Freddie was shown on Saturday. While he showed extremely well, I kept thinking that something didn't feel "quite right" as he moved around the ring. He wasn't limping, but something was just a bit off. He made a visit to our Dog Massage Therapist on Sunday morning, so that she could look at his movement, and sure enough, after about a dozen steps, she asked "when did he pull a groin muscle?" We have no idea. She stated it's an easy injury to sustain, he probably slipped on the snow, or his hind end may have slipped out from under him on a slick floor. She worked on him for about half an hour, with instructions to ice him as often as possible and restrict his ability to run around at full speed. Much easier said than done! He's being a real little trooper regarding the icing of his groin area. My hopes are that he is recovered enough to attend the National Specialty in Louisville KY in approximately four weeks. Only time will tell.

I must say, I saw some of the worst sportsmanship I've seen at shows in a long time. It's so unfortunate when some exhibitors go out of their way to make snide, rude and untrue remarks, and try to make a point. Especially when the person they're doing this to is a novice. How petty to pick on the new kid on the block, probably because they feel threatened. I guess all I can say is luckily this novice won't learn these types of tactics, as they do little except to show how insecure the offending party is. It's sad to see people stoop so low.

On a brighter note, I'm extremly excited regarding the girls, and can't wait to show them at the National Specialty next month. Now, would it be too much to ask for nice weather in L'ville rather than rain in March ??

Sunday, October 18, 2009

A Tale of Two Dogs

It's been some time since I last posted, being busy with the puppies, who are now leaving for their new homes. Two weeks ago, when the first puppy left, it was on the same day that a wonderful little rescue dog that I was fostering left for her "forever" home. I got to thinking about the different paths that each of these dogs lives took on the way to their new homes.

It was extremely hard, letting the first puppy go to her new home. Sending the puppies of to their homes is always bittersweet. By the time they start leaving, we've had them for ten weeks. From watching their birth, seeing their eyes open, those first steps. Then it's on to learning about the grooming table, walking on a leash, and getting along with others. Then it's time for them to move on to their permanent homes, where their arrival has been highly anticipated.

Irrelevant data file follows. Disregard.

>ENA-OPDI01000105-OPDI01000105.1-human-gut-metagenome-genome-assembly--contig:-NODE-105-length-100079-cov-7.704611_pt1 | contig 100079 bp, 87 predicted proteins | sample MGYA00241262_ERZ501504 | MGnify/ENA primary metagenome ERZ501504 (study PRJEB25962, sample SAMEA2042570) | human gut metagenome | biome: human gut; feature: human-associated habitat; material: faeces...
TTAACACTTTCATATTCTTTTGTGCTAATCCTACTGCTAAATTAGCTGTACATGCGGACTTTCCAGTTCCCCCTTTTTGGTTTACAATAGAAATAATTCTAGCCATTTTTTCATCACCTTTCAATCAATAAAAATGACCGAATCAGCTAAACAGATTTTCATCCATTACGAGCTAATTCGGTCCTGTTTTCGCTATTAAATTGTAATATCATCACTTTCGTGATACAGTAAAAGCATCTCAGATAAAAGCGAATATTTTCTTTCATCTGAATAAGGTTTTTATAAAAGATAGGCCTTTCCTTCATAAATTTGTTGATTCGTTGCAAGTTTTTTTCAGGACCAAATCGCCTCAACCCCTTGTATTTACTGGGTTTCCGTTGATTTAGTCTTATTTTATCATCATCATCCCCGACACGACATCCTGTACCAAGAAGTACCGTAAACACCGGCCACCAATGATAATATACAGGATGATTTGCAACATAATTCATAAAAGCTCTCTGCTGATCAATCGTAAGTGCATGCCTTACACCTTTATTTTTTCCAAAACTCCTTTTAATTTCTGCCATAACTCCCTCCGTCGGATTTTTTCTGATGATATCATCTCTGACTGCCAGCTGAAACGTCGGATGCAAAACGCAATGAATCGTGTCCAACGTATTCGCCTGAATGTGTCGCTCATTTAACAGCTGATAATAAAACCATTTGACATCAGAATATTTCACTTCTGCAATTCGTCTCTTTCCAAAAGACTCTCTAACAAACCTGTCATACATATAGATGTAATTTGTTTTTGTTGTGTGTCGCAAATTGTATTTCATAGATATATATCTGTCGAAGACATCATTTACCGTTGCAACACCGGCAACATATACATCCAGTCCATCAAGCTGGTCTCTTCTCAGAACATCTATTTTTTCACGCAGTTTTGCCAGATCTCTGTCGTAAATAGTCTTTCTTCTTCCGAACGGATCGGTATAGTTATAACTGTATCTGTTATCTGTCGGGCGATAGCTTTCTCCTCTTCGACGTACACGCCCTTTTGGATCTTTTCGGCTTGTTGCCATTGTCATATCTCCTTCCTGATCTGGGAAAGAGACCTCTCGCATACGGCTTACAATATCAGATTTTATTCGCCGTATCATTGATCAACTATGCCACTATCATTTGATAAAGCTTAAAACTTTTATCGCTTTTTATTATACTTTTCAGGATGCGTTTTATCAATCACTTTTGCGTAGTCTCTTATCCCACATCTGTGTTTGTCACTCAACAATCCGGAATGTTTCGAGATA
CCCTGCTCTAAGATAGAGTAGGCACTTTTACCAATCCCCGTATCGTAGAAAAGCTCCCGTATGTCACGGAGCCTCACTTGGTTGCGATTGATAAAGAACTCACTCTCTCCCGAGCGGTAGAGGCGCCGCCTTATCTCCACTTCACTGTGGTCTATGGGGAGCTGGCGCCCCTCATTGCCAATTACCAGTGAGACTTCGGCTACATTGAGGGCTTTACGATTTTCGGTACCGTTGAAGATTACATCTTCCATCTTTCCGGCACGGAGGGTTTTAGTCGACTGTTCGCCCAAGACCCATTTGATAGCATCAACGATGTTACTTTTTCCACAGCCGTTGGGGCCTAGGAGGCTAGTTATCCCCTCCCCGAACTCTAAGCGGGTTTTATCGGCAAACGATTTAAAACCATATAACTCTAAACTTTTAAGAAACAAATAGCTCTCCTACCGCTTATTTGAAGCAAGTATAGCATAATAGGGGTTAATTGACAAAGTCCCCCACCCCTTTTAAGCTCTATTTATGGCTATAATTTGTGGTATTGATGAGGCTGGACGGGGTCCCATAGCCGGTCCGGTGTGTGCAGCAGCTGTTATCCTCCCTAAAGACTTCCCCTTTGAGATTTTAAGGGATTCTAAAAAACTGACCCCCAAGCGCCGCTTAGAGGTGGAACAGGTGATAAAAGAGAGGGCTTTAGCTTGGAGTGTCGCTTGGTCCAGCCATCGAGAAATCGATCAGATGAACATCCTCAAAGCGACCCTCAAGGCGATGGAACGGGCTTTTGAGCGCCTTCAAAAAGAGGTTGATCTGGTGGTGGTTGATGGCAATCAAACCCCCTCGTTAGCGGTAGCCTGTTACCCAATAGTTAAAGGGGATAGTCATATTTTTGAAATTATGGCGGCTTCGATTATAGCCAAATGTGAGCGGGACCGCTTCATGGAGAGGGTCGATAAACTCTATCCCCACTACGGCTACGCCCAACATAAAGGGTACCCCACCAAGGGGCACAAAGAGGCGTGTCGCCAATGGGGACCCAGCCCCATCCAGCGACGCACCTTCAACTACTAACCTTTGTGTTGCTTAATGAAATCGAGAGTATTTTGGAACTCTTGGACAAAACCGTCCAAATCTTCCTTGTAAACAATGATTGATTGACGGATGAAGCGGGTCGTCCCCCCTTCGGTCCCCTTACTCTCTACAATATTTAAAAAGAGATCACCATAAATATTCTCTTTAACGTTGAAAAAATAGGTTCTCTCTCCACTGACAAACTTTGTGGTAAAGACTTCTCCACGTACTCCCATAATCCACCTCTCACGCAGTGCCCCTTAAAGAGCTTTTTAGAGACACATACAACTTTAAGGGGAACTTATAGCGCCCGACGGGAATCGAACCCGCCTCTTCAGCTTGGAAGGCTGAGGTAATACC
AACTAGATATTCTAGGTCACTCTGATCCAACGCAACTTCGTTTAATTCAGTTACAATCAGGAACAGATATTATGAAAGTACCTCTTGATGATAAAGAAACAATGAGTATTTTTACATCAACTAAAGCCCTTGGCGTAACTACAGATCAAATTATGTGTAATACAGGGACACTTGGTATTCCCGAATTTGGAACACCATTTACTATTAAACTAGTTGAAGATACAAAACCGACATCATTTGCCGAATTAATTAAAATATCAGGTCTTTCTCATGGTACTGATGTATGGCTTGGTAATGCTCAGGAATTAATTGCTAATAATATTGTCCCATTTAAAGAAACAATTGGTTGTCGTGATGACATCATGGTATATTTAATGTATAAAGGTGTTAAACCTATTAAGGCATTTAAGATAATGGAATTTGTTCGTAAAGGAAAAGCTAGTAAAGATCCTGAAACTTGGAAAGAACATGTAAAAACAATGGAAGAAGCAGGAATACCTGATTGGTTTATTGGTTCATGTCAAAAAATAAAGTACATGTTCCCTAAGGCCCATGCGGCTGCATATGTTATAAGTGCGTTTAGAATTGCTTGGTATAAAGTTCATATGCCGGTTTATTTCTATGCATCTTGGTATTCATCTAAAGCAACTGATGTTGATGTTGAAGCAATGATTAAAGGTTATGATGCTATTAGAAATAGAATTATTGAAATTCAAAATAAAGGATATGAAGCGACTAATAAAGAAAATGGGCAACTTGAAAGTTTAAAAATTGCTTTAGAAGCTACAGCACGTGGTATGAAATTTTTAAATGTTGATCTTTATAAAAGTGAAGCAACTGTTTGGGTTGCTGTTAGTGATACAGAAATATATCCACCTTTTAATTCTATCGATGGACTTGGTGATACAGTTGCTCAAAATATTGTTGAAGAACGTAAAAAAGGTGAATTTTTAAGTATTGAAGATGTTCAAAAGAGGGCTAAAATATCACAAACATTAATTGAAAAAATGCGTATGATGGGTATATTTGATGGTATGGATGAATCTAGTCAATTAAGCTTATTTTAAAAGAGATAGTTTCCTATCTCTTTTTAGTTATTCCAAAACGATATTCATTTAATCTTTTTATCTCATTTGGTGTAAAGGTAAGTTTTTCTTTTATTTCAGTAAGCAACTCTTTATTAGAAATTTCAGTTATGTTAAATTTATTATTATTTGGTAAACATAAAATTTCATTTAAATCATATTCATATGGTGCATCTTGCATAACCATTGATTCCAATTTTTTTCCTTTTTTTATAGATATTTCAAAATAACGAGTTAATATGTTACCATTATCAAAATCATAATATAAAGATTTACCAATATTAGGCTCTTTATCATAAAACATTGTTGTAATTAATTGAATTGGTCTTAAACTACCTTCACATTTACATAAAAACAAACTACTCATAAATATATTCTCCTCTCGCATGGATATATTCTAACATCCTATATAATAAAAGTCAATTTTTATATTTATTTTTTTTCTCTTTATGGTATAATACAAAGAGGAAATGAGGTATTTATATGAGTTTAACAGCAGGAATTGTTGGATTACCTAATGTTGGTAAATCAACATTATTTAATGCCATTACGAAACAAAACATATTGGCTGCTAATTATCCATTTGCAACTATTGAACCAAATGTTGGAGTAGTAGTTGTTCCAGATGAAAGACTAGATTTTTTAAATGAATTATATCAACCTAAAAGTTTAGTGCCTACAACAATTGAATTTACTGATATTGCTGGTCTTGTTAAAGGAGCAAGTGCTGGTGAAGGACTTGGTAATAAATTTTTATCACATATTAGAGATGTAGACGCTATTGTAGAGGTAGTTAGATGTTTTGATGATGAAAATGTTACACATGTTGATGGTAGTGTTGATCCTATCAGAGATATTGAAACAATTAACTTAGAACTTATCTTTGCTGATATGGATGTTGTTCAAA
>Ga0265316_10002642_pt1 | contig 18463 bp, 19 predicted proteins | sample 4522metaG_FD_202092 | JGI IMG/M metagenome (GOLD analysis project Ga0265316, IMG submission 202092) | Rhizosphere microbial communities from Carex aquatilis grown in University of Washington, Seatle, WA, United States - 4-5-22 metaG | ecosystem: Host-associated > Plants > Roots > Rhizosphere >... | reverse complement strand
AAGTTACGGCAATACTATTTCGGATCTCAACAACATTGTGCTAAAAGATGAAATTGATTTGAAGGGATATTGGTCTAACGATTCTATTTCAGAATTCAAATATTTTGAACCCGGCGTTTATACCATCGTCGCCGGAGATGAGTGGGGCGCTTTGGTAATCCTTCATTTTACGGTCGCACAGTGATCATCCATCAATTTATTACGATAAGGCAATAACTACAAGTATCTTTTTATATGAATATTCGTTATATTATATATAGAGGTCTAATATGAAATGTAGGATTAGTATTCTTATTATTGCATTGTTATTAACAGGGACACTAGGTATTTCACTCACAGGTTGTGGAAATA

While driving home from the airport, after dropping off the new owner and her puppy for their flight home, I got to thinking how different these two dogs lives have been. The puppy, who was ten weeks old at the time she left, had never known anything except her mother, a clean area to sleep in and play, patience while the "humans" taught her how to stand on the groomng table, get a bath, walk on the leash, and play with toys. She, like the rest of the littermates were always told how wonderful they were, and encouraged when they took their first tentative steps down the deck to the yard, had their first "scary" bath, etc. They were cherished puppies, and I'm sure they know it.

In contrast. I thought about the little rescue girl. I received a call one evening from the rescue coordinator for our breed. An older dog needed to be fostered immediately, since the owner was moving into an apartment that did not allow dogs. The dog needed to be picked up the following day. The next evening, I went to pick this little girl up. She's 8 1/2 years old, and due to a lack of dental care, had lost all her teeth. No, not most of her teeth, ALL of her teeth. The owner explained that she "just didn't have time for the dog" anymore, and she had spent a lot of time in her crate.

I could only imagine how frightened this little dog must have been when I took her and placed her in the car. Here she was, 8+ years old, being taken from the only home she has known, because, basically she wasn't convenient anymore. She was such a stoic little dog though. She sat on the front seat, peeking at me every so often, I'm sure wondering what was going on. She fit in quickly with my other dogs, never causing a problem. I couldn't imagine someone not appreciating her, she's quiet, clean, and never caused any problems. Despite her lack of teeth, and age, our wonderful rescue coordinator found her a home quite quickly, in Texas. The problem became, how to get her to Texas, since the temperatures were so high in August, that she couldn't fly, and I was less than enthusiastic about flying an eight year old dog to her new home. In October, we found a ride for her from Denver to Texas, and she couldn't be doing better. I receive updates from her new owner who can't say enough about how wonderful and loving this little dog is. How sad that it took this little dog so long to find a home that would truly appreciate her, and love her for who she is.

So, as I drove home that night from the airport and dropping off the owner with her new puppy, I had to think about the very different paths each took to get to their homes; and wonder when did the rescue dog go from being that cute bundle of joy as a puppy, to an unwanted burden on her owners?

As a breeder, in the end, the only thing I can do is screen potential owners as well as possible before placing puppies in homes where they will ALWAYS be a true part of the family. It didn't take much more than looking at the rescue dog and her plight to hope I never make a mistake.

Friday, August 28, 2009

Denver Specialty, and the Puppies are Growing!

well, the Denver Bedlington Terrier specialty is over for another year. Like most small clubs, it seems a minority of the people do a majority of the work. I guess it's not much different than anything else in life.

The trophy table was absolutely gorgeous, with artwork that was made by Regina Mays. It was all Bedlington themed, and made of marble.